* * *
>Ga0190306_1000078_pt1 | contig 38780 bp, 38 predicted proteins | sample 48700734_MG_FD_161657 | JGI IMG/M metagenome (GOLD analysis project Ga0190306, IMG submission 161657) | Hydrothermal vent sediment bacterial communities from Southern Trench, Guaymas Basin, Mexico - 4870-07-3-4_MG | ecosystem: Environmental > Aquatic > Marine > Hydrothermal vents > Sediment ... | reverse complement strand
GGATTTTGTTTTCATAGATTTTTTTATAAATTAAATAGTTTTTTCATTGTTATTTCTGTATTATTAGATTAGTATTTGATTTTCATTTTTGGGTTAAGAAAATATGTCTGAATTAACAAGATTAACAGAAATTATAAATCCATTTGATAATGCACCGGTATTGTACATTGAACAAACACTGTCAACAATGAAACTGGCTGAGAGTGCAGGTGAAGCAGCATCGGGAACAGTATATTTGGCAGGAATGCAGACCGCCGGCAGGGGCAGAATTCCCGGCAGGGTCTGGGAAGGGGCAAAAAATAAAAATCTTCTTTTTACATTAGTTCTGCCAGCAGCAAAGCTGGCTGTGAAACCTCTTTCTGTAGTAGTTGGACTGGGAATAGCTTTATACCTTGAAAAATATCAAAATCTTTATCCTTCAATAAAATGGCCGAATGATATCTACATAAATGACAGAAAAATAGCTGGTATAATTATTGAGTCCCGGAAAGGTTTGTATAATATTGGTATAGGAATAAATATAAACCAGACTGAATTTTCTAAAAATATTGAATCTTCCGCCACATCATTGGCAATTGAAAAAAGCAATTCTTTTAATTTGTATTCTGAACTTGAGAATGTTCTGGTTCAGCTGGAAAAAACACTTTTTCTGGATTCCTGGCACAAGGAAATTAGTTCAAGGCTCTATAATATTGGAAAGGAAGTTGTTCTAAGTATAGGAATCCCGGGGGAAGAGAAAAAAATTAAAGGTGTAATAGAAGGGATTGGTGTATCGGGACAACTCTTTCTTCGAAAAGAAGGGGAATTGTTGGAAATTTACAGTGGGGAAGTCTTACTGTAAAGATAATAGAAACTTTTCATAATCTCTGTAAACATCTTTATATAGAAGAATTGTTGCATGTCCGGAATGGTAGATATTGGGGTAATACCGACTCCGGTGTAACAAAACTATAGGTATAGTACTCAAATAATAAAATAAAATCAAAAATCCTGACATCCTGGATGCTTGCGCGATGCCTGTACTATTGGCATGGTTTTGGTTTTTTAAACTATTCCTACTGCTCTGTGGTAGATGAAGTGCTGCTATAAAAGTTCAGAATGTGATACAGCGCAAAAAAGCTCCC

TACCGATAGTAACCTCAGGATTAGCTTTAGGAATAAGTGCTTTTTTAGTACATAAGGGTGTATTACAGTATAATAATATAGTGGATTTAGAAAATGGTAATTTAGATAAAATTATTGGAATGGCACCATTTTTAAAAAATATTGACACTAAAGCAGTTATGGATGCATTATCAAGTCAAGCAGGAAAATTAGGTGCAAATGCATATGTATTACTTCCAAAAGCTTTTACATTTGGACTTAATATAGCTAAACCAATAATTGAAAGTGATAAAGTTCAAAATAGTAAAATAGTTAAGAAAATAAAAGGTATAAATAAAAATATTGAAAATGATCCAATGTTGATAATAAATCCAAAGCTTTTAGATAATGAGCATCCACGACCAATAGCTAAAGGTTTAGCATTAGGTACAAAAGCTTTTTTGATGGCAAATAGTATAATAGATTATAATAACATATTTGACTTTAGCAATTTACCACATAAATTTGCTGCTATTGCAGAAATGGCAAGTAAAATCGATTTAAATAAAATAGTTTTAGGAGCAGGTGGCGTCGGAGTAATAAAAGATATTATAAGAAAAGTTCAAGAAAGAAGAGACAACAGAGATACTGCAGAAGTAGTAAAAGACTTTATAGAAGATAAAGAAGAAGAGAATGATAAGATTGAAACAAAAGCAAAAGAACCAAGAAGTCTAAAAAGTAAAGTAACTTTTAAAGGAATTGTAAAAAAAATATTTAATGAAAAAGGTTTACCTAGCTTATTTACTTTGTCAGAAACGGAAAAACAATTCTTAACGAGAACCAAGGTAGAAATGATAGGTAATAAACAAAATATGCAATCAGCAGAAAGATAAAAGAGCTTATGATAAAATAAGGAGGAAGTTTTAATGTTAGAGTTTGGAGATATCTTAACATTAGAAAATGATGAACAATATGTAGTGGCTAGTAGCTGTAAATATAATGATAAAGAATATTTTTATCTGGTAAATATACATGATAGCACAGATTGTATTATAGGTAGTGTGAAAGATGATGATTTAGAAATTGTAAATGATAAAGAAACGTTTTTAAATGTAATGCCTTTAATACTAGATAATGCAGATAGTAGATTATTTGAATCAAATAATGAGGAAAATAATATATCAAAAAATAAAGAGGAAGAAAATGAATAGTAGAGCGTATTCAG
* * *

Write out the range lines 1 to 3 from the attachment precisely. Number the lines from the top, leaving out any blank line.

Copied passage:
>Ga0190306_1000078_pt1 | contig 38780 bp, 38 predicted proteins | sample 48700734_MG_FD_161657 | JGI IMG/M metagenome (GOLD analysis project Ga0190306, IMG submission 161657) | Hydrothermal vent sediment bacterial communities from Southern Trench, Guaymas Basin, Mexico - 4870-07-3-4_MG | ecosystem: Environmental > Aquatic > Marine > Hydrothermal vents > Sediment ... | reverse complement strand
GGATTTTGTTTTCATAGATTTTTTTATAAATTAAATAGTTTTTTCATTGTTATTTCTGTATTATTAGATTAGTATTTGATTTTCATTTTTGGGTTAAGAAAATATGTCTGAATTAACAAGATTAACAGAAATTATAAATCCATTTGATAATGCACCGGTATTGTACATTGAACAAACACTGTCAACAATGAAACTGGCTGAGAGTGCAGGTGAAGCAGCATCGGGAACAGTATATTTGGCAGGAATGCAGACCGCCGGCAGGGGCAGAATTCCCGGCAGGGTCTGGGAAGGGGCAAAAAATAAAAATCTTCTTTTTACATTAGTTCTGCCAGCAGCAAAGCTGGCTGTGAAACCTCTTTCTGTAGTAGTTGGACTGGGAATAGCTTTATACCTTGAAAAATATCAAAATCTTTATCCTTCAATAAAATGGCCGAATGATATCTACATAAATGACAGAAAAATAGCTGGTATAATTATTGAGTCCCGGAAAGGTTTGTATAATATTGGTATAGGAATAAATATAAACCAGACTGAATTTTCTAAAAATATTGAATCTTCCGCCACATCATTGGCAATTGAAAAAAGCAATTCTTTTAATTTGTATTCTGAACTTGAGAATGTTCTGGTTCAGCTGGAAAAAACACTTTTTCTGGATTCCTGGCACAAGGAAATTAGTTCAAGGCTCTATAATATTGGAAAGGAAGTTGTTCTAAGTATAGGAATCCCGGGGGAAGAGAAAAAAATTAAAGGTGTAATAGAAGGGATTGGTGTATCGGGACAACTCTTTCTTCGAAAAGAAGGGGAATTGTTGGAAATTTACAGTGGGGAAGTCTTACTGTAAAGATAATAGAAACTTTTCATAATCTCTGTAAACATCTTTATATAGAAGAATTGTTGCATGTCCGGAATGGTAGATATTGGGGTAATACCGACTCCGGTGTAACAAAACTATAGGTATAGTACTCAAATAATAAAATAAAATCAAAAATCCTGACATCCTGGATGCTTGCGCGATGCCTGTACTATTGGCATGGTTTTGGTTTTTTAAACTATTCCTACTGCTCTGTGGTAGATGAAGTGCTGCTATAAAAGTTCAGAATGTGATACAGCGCAAAAAAGCTCCC

TACCGATAGTAACCTCAGGATTAGCTTTAGGAATAAGTGCTTTTTTAGTACATAAGGGTGTATTACAGTATAATAATATAGTGGATTTAGAAAATGGTAATTTAGATAAAATTATTGGAATGGCACCATTTTTAAAAAATATTGACACTAAAGCAGTTATGGATGCATTATCAAGTCAAGCAGGAAAATTAGGTGCAAATGCATATGTATTACTTCCAAAAGCTTTTACATTTGGACTTAATATAGCTAAACCAATAATTGAAAGTGATAAAGTTCAAAATAGTAAAATAGTTAAGAAAATAAAAGGTATAAATAAAAATATTGAAAATGATCCAATGTTGATAATAAATCCAAAGCTTTTAGATAATGAGCATCCACGACCAATAGCTAAAGGTTTAGCATTAGGTACAAAAGCTTTTTTGATGGCAAATAGTATAATAGATTATAATAACATATTTGACTTTAGCAATTTACCACATAAATTTGCTGCTATTGCAGAAATGGCAAGTAAAATCGATTTAAATAAAATAGTTTTAGGAGCAGGTGGCGTCGGAGTAATAAAAGATATTATAAGAAAAGTTCAAGAAAGAAGAGACAACAGAGATACTGCAGAAGTAGTAAAAGACTTTATAGAAGATAAAGAAGAAGAGAATGATAAGATTGAAACAAAAGCAAAAGAACCAAGAAGTCTAAAAAGTAAAGTAACTTTTAAAGGAATTGTAAAAAAAATATTTAATGAAAAAGGTTTACCTAGCTTATTTACTTTGTCAGAAACGGAAAAACAATTCTTAACGAGAACCAAGGTAGAAATGATAGGTAATAAACAAAATATGCAATCAGCAGAAAGATAAAAGAGCTTATGATAAAATAAGGAGGAAGTTTTAATGTTAGAGTTTGGAGATATCTTAACATTAGAAAATGATGAACAATATGTAGTGGCTAGTAGCTGTAAATATAATGATAAAGAATATTTTTATCTGGTAAATATACATGATAGCACAGATTGTATTATAGGTAGTGTGAAAGATGATGATTTAGAAATTGTAAATGATAAAGAAACGTTTTTAAATGTAATGCCTTTAATACTAGATAATGCAGATAGTAGATTATTTGAATCAAATAATGAGGAAAATAATATATCAAAAAATAAAGAGGAAGAAAATGAATAGTAGAGCGTATTCAG